Australia’s leading international student news website

#WeMeld Meets: Ulan Manaloto

Meld Magazine

Wed Aug 26 2020


Ulan is our Visual Media Producer here at Meld. When she’s not busy producing videos and photos, she plays with her snarky cat: Pepper!

Q: Tell us a little bit about yourself (name, major/career, a bit more about what you do at meld, etc.)

My name’s Ulan Manaloto. I’m a former international student and I manage the visual production team at Meld Magazine. I studied a Bachelor of Film & Television because I love watching film and television, and most likely because I’ve always been a nerd about teamwork. I’ve been with Meld for a little over a year now, mainly producing photo and video content for social media. That ranges from IG stories, to interviews and a few strange pieces for last year’s Sextember. I also get to work with some amazing people. I’m serious, it is startling how wonderful the people in the team have been. I hope you’ve read all of their #wemeld posts.

Q: Why did you decide to join Meld community?

I first heard about Meld during my foundation studies back in 2014. At the time, I understood that it was valuable to have such a well-rounded platform covering the international student perspective. But it wasn’t until I lived in Melbourne for a couple years that the weight of it truly sank in. I was pretty naive, so I was about halfway through uni before I realised that a significant chunk of my experiences were specific to international students. Ever since then, I’ve always found content from Meld to be quite comforting; like running into an old friend. And when an actual friend of mine told me they were looking for a producer for their visual team, I got very excited and of course a little intimidated. Which, I’ve come to learn, is a good sign.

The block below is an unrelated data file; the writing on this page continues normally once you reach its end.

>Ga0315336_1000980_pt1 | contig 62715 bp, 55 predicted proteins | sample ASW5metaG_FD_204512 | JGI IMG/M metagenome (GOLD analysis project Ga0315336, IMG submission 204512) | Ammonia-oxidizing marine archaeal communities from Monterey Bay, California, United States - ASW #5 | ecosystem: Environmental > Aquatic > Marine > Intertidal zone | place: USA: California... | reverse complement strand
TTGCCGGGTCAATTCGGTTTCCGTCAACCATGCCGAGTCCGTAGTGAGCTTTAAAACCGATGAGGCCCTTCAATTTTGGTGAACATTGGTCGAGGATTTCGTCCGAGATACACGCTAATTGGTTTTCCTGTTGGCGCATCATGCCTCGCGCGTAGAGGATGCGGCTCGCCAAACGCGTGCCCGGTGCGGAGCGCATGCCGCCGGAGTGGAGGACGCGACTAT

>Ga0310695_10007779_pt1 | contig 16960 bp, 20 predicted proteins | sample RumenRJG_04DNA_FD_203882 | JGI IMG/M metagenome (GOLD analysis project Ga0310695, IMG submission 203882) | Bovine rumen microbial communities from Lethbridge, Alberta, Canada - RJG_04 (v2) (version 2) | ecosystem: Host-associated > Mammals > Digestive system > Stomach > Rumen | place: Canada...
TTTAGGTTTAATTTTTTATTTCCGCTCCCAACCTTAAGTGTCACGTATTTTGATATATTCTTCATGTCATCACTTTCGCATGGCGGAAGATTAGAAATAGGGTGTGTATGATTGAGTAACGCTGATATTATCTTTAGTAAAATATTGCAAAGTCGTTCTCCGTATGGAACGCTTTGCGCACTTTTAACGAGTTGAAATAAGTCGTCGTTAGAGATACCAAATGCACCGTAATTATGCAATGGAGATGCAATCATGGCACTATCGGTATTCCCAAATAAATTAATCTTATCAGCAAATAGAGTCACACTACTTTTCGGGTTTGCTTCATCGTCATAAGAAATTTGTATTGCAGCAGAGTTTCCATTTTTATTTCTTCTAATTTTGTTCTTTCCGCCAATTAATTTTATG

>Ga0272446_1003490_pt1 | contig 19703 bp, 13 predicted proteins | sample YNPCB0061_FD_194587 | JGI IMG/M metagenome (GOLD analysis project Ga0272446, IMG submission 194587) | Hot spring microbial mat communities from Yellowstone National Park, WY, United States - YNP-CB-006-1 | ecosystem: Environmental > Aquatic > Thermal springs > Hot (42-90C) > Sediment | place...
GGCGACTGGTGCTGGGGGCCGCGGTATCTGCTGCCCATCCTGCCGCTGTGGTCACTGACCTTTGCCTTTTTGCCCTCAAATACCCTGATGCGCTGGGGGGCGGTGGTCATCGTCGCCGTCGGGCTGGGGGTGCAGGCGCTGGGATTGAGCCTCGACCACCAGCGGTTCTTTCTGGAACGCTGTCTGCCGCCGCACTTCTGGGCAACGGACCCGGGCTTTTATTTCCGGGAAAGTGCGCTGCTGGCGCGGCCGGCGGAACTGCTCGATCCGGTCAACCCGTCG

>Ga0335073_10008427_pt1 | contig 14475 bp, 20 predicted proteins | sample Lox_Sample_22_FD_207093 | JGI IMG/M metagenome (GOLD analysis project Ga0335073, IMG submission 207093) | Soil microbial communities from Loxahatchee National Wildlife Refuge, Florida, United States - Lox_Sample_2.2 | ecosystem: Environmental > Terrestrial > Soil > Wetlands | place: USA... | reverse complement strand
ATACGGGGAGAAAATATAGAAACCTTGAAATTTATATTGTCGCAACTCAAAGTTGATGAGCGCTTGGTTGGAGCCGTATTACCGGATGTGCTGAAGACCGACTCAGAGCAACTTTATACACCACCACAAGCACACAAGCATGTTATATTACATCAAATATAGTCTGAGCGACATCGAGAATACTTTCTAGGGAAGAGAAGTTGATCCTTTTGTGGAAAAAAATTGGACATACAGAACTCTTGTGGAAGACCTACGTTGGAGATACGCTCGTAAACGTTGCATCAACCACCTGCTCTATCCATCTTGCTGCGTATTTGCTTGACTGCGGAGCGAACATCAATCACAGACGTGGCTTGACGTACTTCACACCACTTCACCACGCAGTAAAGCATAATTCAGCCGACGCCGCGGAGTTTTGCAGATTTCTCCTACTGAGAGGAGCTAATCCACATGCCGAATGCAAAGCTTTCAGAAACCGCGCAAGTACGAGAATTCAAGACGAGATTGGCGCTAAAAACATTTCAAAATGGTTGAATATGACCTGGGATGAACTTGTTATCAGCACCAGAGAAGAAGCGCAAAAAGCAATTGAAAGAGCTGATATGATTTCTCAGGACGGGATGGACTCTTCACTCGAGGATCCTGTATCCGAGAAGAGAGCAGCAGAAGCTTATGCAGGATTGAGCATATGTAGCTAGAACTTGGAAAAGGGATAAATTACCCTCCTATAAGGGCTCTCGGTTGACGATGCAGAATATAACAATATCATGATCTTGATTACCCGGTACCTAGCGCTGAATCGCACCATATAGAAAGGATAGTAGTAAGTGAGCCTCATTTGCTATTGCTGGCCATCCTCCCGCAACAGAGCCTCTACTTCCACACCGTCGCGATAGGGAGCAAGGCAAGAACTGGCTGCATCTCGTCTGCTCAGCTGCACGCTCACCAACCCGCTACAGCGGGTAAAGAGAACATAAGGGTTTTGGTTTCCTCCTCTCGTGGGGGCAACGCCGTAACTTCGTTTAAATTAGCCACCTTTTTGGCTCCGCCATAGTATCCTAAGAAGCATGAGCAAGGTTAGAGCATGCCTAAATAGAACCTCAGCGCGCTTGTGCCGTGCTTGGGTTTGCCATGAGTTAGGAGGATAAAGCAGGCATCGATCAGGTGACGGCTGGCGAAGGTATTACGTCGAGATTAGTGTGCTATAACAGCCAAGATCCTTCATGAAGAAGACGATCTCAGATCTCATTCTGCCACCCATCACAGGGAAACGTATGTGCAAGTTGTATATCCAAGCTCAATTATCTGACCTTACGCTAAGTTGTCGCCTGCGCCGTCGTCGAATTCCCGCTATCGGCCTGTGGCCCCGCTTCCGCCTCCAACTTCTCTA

Q: What support would you like to see for international students? Is there enough being done right now?

I think there’s definitely room for emotional and practical support in exploring the different paths international students can take after university. In other words, once their student visa is up. Sometimes the visa options are overwhelming, and sometimes they’re a bit claustrophobic. But they are definitely a pain to navigate. And in some occasions, even the decision alone of whether or not to move back home can be incredibly anxiety-inducing.

Q: Why do you think it’s important to increase the awareness of the challenges that international students are facing?

From my own experience and what I’ve seen in others, there doesn’t seem to be enough awareness within the international student community that many of the challenges we face are more widespread than we think. We tend to leave periods of transition and adjustment unacknowledged. Our values are tested, often at a stark contrast. And emotions are at odds in moments as common as missing home and feeling guilty that you do. I think the more these challenges are openly and deliberately discussed by everyone, and the more accurate representation we get to see, the less difficult it becomes to feel empowered to take up space in a community.